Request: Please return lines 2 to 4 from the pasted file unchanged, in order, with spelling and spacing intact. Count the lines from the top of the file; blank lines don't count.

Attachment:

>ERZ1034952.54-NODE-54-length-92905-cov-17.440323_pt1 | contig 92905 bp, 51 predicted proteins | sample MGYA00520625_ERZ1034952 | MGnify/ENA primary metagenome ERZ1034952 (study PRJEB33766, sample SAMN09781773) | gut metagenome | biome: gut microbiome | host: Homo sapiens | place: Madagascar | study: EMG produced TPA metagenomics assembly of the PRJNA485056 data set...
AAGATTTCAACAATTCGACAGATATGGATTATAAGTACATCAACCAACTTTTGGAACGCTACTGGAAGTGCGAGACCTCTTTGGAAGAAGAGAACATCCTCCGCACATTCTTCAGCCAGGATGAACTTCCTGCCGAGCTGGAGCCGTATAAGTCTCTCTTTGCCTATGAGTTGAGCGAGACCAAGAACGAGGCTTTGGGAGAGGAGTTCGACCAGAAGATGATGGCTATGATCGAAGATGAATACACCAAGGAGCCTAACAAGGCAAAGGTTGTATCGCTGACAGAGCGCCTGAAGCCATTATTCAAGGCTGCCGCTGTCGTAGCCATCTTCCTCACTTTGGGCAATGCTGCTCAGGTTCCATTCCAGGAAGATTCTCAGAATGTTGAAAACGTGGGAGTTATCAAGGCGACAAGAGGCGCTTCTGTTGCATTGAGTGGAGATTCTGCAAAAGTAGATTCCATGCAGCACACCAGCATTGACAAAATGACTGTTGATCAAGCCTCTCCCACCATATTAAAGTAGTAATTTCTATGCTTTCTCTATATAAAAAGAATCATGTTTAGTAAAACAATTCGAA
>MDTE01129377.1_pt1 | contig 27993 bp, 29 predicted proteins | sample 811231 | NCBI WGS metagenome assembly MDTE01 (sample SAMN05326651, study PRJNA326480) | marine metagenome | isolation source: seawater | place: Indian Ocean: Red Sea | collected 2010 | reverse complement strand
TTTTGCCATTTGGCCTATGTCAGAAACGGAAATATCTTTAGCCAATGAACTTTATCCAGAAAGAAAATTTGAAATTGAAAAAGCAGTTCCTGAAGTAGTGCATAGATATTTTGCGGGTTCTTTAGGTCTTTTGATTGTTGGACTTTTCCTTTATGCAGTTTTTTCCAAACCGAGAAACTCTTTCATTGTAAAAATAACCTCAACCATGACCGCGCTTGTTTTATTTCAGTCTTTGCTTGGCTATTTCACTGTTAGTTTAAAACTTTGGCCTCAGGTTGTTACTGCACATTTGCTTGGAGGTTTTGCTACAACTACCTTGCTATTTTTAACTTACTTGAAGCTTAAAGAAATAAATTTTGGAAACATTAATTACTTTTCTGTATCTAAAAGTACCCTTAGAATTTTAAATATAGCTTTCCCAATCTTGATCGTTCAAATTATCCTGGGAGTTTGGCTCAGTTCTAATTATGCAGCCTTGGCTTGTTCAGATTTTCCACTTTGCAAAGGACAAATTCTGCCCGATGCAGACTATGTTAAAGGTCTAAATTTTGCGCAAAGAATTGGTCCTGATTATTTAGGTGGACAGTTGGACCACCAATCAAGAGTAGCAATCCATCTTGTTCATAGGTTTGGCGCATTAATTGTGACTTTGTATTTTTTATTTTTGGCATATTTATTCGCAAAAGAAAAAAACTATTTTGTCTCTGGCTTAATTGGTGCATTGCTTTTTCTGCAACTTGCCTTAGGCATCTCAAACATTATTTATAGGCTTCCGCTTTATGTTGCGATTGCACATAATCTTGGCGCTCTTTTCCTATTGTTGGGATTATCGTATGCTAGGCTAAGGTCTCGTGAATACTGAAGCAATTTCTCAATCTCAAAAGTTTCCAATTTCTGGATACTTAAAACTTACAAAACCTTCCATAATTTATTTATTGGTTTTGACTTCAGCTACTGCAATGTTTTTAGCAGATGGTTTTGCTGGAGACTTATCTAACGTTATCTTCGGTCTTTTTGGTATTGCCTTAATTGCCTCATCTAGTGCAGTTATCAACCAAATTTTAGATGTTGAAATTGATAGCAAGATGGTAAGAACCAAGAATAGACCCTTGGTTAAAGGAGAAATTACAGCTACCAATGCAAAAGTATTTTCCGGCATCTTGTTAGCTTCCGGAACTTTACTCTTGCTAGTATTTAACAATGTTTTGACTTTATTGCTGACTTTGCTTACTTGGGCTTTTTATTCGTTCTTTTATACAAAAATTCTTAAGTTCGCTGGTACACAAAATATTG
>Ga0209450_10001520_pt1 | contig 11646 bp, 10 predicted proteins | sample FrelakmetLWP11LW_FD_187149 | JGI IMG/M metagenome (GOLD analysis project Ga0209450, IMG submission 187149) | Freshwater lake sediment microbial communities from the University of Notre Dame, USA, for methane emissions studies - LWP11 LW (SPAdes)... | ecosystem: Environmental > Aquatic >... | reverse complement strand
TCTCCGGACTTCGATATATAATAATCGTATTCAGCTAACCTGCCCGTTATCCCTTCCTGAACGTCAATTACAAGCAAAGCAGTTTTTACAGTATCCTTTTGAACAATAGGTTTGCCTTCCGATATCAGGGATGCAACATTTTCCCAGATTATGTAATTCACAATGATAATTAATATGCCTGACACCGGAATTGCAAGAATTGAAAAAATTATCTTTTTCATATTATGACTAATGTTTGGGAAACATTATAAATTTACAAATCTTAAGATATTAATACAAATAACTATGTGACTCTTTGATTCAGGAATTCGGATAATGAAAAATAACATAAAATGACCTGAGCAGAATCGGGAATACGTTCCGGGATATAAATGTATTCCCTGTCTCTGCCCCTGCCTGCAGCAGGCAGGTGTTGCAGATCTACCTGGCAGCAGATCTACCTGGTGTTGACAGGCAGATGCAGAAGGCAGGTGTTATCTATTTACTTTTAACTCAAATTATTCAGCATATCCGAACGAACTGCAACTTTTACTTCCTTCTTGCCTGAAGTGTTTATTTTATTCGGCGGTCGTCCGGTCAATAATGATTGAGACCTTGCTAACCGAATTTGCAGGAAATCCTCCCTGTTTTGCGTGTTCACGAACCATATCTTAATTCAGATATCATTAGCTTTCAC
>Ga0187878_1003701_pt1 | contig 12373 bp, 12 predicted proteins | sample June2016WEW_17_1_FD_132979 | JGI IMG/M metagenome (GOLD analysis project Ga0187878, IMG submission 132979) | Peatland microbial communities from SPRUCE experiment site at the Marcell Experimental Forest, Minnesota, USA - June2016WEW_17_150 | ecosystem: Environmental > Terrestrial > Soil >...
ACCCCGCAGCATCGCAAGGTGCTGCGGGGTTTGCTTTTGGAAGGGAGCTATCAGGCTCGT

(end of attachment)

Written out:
AAGATTTCAACAATTCGACAGATATGGATTATAAGTACATCAACCAACTTTTGGAACGCTACTGGAAGTGCGAGACCTCTTTGGAAGAAGAGAACATCCTCCGCACATTCTTCAGCCAGGATGAACTTCCTGCCGAGCTGGAGCCGTATAAGTCTCTCTTTGCCTATGAGTTGAGCGAGACCAAGAACGAGGCTTTGGGAGAGGAGTTCGACCAGAAGATGATGGCTATGATCGAAGATGAATACACCAAGGAGCCTAACAAGGCAAAGGTTGTATCGCTGACAGAGCGCCTGAAGCCATTATTCAAGGCTGCCGCTGTCGTAGCCATCTTCCTCACTTTGGGCAATGCTGCTCAGGTTCCATTCCAGGAAGATTCTCAGAATGTTGAAAACGTGGGAGTTATCAAGGCGACAAGAGGCGCTTCTGTTGCATTGAGTGGAGATTCTGCAAAAGTAGATTCCATGCAGCACACCAGCATTGACAAAATGACTGTTGATCAAGCCTCTCCCACCATATTAAAGTAGTAATTTCTATGCTTTCTCTATATAAAAAGAATCATGTTTAGTAAAACAATTCGAA
>MDTE01129377.1_pt1 | contig 27993 bp, 29 predicted proteins | sample 811231 | NCBI WGS metagenome assembly MDTE01 (sample SAMN05326651, study PRJNA326480) | marine metagenome | isolation source: seawater | place: Indian Ocean: Red Sea | collected 2010 | reverse complement strand
TTTTGCCATTTGGCCTATGTCAGAAACGGAAATATCTTTAGCCAATGAACTTTATCCAGAAAGAAAATTTGAAATTGAAAAAGCAGTTCCTGAAGTAGTGCATAGATATTTTGCGGGTTCTTTAGGTCTTTTGATTGTTGGACTTTTCCTTTATGCAGTTTTTTCCAAACCGAGAAACTCTTTCATTGTAAAAATAACCTCAACCATGACCGCGCTTGTTTTATTTCAGTCTTTGCTTGGCTATTTCACTGTTAGTTTAAAACTTTGGCCTCAGGTTGTTACTGCACATTTGCTTGGAGGTTTTGCTACAACTACCTTGCTATTTTTAACTTACTTGAAGCTTAAAGAAATAAATTTTGGAAACATTAATTACTTTTCTGTATCTAAAAGTACCCTTAGAATTTTAAATATAGCTTTCCCAATCTTGATCGTTCAAATTATCCTGGGAGTTTGGCTCAGTTCTAATTATGCAGCCTTGGCTTGTTCAGATTTTCCACTTTGCAAAGGACAAATTCTGCCCGATGCAGACTATGTTAAAGGTCTAAATTTTGCGCAAAGAATTGGTCCTGATTATTTAGGTGGACAGTTGGACCACCAATCAAGAGTAGCAATCCATCTTGTTCATAGGTTTGGCGCATTAATTGTGACTTTGTATTTTTTATTTTTGGCATATTTATTCGCAAAAGAAAAAAACTATTTTGTCTCTGGCTTAATTGGTGCATTGCTTTTTCTGCAACTTGCCTTAGGCATCTCAAACATTATTTATAGGCTTCCGCTTTATGTTGCGATTGCACATAATCTTGGCGCTCTTTTCCTATTGTTGGGATTATCGTATGCTAGGCTAAGGTCTCGTGAATACTGAAGCAATTTCTCAATCTCAAAAGTTTCCAATTTCTGGATACTTAAAACTTACAAAACCTTCCATAATTTATTTATTGGTTTTGACTTCAGCTACTGCAATGTTTTTAGCAGATGGTTTTGCTGGAGACTTATCTAACGTTATCTTCGGTCTTTTTGGTATTGCCTTAATTGCCTCATCTAGTGCAGTTATCAACCAAATTTTAGATGTTGAAATTGATAGCAAGATGGTAAGAACCAAGAATAGACCCTTGGTTAAAGGAGAAATTACAGCTACCAATGCAAAAGTATTTTCCGGCATCTTGTTAGCTTCCGGAACTTTACTCTTGCTAGTATTTAACAATGTTTTGACTTTATTGCTGACTTTGCTTACTTGGGCTTTTTATTCGTTCTTTTATACAAAAATTCTTAAGTTCGCTGGTACACAAAATATTG